Fugheddaboudit! You Can't Beat Brooklyn's Transportation Thinkers
New York City has some of the top transportation thinkers in the world. Among the most innovative are Brooklyn's Bruce Schaller, a consultant who has produced reports for T.A. and the Straphangers Campaign on the benefits of the car pool restrictions on East River bridges, bus rapid transit on First and Second Avenues in Manhattan, Metrocard fares and improving service on the M96 bus. Schaller Consulting's latest report details how to improve the slow and unreliable B41 bus. Similarly, Community Consulting Services (CCS) has produced numerous important studies that highlight inexpensive and practical ways to improve the transportation system and quality of life in Brooklyn. CCS founders, Brian Ketcham and Carolyn Konheim, have been the best hope for creating a practical borough-wide transit system that finally provides the level and full range of service that Brooklyn so badly needs. Indeed, Ketcham and Konheim were the lead writers for CCS's new report, "Better Transit for Brooklyn: A Proposal for a Brooklyn Transit Agenda," which outlines 26 plans for a comprehensive and cheap way to improve mass transit throughout Brooklyn.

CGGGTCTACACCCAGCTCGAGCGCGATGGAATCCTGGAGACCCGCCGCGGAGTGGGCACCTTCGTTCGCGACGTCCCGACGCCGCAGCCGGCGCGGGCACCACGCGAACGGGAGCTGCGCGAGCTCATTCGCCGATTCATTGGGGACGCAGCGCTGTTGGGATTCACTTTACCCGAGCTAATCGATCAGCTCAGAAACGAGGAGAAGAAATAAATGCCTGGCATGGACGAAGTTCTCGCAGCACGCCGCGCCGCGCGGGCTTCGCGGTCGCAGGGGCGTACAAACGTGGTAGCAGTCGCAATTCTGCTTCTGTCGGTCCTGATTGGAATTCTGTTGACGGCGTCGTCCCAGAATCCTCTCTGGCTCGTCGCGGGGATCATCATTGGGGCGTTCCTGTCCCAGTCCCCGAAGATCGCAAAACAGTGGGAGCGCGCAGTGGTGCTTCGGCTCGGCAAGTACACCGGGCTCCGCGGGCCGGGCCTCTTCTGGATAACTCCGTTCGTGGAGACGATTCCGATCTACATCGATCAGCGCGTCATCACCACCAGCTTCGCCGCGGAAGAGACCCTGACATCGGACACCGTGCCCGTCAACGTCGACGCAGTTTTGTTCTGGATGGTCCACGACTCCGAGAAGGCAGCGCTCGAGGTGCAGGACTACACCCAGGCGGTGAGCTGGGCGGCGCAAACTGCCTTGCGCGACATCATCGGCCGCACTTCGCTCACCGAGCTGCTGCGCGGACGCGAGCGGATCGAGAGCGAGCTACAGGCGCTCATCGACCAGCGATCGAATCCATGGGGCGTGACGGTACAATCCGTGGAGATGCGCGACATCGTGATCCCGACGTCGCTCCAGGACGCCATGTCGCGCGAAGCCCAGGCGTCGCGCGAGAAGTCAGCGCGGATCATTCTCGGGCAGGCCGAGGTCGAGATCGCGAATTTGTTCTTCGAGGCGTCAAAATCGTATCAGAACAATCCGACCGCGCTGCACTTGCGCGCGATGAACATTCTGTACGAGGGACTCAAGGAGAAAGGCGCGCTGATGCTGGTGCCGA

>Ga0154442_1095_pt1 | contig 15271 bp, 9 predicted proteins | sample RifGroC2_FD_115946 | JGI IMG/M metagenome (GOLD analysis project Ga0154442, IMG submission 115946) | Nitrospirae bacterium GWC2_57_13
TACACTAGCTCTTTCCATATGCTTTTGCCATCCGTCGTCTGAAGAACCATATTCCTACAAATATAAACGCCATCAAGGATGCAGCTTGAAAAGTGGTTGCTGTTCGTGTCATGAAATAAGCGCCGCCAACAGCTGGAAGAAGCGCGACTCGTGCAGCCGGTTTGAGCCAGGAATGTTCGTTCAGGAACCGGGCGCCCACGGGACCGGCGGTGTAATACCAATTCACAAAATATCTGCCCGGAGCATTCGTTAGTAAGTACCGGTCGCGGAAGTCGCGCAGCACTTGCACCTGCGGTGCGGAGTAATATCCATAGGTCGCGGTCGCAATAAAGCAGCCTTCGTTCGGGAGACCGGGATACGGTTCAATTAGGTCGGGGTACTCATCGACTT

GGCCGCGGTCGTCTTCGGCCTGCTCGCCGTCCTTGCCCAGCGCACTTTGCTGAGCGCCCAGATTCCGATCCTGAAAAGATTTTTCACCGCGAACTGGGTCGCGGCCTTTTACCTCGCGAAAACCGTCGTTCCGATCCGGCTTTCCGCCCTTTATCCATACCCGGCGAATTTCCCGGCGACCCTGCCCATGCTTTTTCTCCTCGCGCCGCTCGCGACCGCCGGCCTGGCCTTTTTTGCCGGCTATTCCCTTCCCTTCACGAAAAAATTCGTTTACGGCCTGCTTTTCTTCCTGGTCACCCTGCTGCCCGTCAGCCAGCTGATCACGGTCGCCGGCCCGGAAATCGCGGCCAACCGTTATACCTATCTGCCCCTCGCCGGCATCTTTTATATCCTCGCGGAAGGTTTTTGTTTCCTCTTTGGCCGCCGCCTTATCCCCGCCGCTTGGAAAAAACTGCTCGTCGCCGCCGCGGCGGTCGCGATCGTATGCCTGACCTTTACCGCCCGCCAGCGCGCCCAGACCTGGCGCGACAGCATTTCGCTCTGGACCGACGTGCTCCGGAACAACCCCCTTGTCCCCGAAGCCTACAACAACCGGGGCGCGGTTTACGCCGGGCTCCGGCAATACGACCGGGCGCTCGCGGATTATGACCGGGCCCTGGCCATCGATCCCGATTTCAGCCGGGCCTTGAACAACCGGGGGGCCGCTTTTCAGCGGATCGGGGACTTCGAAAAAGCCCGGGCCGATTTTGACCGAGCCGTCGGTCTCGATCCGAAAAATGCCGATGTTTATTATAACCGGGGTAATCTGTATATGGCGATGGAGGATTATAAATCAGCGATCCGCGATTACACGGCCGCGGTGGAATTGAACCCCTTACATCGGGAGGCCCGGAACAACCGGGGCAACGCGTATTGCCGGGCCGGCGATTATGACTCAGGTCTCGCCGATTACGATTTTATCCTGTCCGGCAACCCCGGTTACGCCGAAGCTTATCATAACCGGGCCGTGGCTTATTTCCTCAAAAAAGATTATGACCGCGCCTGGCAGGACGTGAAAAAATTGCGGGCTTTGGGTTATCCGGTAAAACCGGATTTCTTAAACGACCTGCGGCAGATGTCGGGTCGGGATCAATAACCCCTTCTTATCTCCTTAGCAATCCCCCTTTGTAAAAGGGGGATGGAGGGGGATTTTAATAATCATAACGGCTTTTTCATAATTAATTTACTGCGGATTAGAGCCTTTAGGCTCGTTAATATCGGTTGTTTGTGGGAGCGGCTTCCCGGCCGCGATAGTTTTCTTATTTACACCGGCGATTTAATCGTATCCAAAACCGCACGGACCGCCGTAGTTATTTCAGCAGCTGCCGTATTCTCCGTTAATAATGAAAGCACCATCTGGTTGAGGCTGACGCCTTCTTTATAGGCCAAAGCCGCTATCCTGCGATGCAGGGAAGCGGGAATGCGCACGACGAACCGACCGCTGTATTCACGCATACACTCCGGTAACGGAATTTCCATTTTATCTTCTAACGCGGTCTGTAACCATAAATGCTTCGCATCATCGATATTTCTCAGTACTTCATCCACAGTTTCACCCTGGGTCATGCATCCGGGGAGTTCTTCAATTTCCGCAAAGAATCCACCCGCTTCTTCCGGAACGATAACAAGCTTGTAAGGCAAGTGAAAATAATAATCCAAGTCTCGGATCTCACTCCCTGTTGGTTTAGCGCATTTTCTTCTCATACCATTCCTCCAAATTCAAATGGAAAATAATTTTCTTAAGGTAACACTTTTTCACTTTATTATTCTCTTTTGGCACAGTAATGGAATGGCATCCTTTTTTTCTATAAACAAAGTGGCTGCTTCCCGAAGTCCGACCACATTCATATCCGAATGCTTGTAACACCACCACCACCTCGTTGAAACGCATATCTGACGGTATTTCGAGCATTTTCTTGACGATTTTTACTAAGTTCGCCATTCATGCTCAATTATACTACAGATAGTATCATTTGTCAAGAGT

In its latest report, Schaller Consulting outlines why the B41 Limited bus, which travels 7.4 miles on Flatbush Avenue between Downtown Brooklyn and the Kings Plaza mall and serves 44,000 riders on a typical weekday, is one of the slowest bus routes in Brooklyn. The bus currently averages speeds of less than 8 mph (slower than a chicken or domestic pig). Solutions include:
Community Consulting Services' report, "Better Transit for Brooklyn: A Proposal for a Brooklyn Transit Agenda" presents 26 plans for mass transit in Brooklyn, some of which would cost the Metropolitan Transportation Authority pennies per rider to implement and could be finished relatively quickly. Brooklyn's 2.3 million daily transit riders generate the most transit trips and fare revenue of any county in the MTA region and comprise one-third of the city's transit users. But the average work trip by transit by Brooklyn residents is 18 minutes longer than the regional average, with some subway segments operating with "crush loads." And, in spite of making the largest contribution to the fare revenues that back MTA bonds, Brooklyn fare payers get the least capital investment per rider ($1.04 vs. $1.12 average for NYC Transit and $5.76 average for commuter rail).
Among the main suggestions of
the report are: